How Will The Marine Corps Integrate Women Into Combat Arms Roles?


So, the Marine Corps was the last service to buckle on the women in combat arms question. It has finally laid out its plan for making it work.

It’s laid out in a document called the “Marine Corps Force Integration Plan,” telling how all subordinate commands will make it work.

In that plan, the Corps has made a solid to-do list. It prepares the schoolhouses of the Corps to prepare for up to 15% of their trainees to be women, while it acknowledges that only about 2% of combat arms will be comprised of women.

The plan expressly acknowledges the difficulties in maintaining equal physical standards. It maintains a commitment to maintaining merit-based standards, especially in regards to promotions.

At the same time, the “Commander’s Critical Information Requirements” lay out those things that the commander wants to know. In this case, that man is Gen. Robert Neller, the commandant of the Marine Corps. He wants to know about indications of decreased combat readiness in the form of lower duty status rates for female Marines, indications of increased risk due to such things as sexual assault, indications that Marine culture is “unreceptive to the inclusion of qualified female Marines,” or indications of degraded morale or cohesion.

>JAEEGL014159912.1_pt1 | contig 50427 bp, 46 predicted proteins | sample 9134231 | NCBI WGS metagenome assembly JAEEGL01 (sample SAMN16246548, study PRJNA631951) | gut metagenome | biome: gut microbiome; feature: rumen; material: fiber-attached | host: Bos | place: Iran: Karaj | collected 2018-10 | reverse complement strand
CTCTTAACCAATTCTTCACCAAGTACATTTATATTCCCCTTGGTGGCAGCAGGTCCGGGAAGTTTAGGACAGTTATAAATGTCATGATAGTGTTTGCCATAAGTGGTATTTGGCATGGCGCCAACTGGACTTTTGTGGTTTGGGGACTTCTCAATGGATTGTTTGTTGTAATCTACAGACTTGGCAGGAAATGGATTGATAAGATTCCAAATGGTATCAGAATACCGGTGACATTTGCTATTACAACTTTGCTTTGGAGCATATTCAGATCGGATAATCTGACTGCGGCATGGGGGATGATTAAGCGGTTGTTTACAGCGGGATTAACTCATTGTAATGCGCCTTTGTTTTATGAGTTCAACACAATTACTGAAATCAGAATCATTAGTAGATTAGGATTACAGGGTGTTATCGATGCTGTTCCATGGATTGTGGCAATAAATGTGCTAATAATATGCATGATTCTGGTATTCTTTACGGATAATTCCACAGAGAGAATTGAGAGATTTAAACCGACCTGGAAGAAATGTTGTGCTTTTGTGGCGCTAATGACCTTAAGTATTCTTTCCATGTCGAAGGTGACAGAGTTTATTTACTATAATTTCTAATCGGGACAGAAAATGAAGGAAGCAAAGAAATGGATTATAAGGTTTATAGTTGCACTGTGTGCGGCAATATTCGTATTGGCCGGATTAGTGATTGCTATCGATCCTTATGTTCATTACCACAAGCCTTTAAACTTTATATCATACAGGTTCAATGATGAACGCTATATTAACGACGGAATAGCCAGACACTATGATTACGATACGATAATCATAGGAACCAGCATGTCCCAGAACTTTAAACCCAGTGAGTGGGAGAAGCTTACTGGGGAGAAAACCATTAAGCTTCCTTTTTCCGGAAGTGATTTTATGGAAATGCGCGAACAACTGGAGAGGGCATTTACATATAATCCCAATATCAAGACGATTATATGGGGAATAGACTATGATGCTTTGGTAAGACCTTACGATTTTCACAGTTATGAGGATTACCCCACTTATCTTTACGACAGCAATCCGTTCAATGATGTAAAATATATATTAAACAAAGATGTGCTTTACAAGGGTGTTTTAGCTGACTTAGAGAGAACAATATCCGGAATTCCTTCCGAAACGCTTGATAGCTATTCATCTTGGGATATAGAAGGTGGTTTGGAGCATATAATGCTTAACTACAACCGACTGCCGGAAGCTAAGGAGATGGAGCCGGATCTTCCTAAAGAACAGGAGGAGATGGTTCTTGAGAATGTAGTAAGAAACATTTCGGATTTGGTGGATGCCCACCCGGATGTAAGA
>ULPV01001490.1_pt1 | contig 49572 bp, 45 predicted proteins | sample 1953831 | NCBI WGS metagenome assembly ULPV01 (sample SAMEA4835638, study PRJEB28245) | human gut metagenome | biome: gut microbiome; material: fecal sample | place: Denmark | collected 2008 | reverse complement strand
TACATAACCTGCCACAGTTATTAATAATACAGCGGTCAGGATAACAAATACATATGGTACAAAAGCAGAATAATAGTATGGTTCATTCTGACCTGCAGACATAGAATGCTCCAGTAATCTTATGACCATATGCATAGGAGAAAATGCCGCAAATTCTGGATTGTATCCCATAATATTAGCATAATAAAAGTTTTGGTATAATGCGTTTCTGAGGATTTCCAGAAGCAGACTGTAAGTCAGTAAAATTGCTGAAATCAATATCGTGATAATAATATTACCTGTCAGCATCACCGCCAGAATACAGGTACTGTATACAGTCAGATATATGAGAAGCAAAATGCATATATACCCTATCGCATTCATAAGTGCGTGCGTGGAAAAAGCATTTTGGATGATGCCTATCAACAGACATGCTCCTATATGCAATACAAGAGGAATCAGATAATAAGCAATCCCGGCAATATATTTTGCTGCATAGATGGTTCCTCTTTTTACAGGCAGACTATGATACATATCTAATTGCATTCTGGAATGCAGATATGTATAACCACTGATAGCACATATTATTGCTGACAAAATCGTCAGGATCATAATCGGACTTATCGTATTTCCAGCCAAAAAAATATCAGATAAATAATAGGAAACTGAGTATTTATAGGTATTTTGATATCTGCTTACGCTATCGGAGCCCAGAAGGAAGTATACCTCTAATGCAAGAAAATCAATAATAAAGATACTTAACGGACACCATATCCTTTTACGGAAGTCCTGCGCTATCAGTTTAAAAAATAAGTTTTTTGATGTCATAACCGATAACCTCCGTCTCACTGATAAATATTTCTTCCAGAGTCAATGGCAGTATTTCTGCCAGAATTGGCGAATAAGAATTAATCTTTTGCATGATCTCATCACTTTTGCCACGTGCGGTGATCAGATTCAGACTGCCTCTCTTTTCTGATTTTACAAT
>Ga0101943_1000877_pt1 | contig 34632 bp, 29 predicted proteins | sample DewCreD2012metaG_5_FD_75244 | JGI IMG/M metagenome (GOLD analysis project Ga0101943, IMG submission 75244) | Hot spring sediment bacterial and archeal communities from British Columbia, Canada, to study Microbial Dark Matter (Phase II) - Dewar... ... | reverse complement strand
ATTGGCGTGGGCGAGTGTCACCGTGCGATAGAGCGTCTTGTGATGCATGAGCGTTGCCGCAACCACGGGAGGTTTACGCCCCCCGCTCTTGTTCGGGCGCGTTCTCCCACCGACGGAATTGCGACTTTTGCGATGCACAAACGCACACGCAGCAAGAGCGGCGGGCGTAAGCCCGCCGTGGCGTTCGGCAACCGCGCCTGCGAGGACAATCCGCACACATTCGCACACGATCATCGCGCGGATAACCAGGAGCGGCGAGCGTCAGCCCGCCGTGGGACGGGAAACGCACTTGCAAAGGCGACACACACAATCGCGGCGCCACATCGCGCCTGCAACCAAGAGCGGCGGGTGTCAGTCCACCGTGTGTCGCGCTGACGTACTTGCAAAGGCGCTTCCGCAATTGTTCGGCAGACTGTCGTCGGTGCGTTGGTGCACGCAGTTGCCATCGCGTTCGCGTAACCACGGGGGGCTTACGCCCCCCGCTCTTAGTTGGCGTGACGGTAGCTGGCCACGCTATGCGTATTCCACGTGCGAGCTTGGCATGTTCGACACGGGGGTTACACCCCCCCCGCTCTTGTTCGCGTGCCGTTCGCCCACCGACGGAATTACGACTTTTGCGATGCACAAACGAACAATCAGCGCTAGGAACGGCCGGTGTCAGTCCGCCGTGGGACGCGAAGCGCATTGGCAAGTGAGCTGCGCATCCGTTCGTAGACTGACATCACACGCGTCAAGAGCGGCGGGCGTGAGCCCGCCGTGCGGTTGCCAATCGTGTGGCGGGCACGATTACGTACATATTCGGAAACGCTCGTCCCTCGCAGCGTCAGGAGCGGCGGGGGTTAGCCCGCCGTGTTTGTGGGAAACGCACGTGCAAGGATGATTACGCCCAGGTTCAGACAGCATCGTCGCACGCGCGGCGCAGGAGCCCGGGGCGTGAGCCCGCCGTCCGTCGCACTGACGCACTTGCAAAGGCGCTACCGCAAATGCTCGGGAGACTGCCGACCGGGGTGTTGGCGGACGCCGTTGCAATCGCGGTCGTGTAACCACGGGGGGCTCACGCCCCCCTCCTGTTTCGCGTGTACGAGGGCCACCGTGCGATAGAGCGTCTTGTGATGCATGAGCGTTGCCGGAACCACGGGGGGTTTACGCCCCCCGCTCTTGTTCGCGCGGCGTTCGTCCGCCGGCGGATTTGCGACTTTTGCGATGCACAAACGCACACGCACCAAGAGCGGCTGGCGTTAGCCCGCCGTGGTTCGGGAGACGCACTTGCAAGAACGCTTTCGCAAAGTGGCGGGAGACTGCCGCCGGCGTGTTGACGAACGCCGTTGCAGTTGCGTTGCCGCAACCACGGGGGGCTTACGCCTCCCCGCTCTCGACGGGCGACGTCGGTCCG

Related: The story of the incredible women who served with special ops units in Afghanistan »

The fact the these factors are of concern to the commandant indicates that he is not stupid. He is worried about all of the same factors that skeptics have highlighted in their efforts to prevent women from earning their places in combat arms.

The end-state he is looking for is what all commanders want — in the words of the commandant’s order, “Sustained combat readiness and effectiveness.”

Neller says that when the integration plan is complete, the Corps will have “Allowed all applicants to compete for any MOS (Military Occupational Specialty) if they have the propensity and are fully qualified.” That sounds like a pretty fair thing to want.

Another one of his desired results is to have “Applied validated physical screening, classification, qualification, and continuation standards to all Marines in physically demanding MOSs and load-bearing units.” That’s something we don’t even have now. There are no objective standards for serving in physically demanding units. Right now, there are no objective standards for serving in physically demanding jobs of any kind.

Other than the basic Physical Fitness Test and Combat Fitness Tests that every Marine does annually, there is little guidance on the individual physical tasks that a Marine must perform. What few there are are contained in documents like the infantry Training and Readiness Manual. Most of the tasks are technical or skill based, e.g. program radio codes or a requirement to complete a particular course of fire on the rifle range. One of the few quantifiable physically demanding tasks in it is to complete a 20-kilometer road march in under five hours, but even that doesn’t prescribe the weight a Marine is required to carry.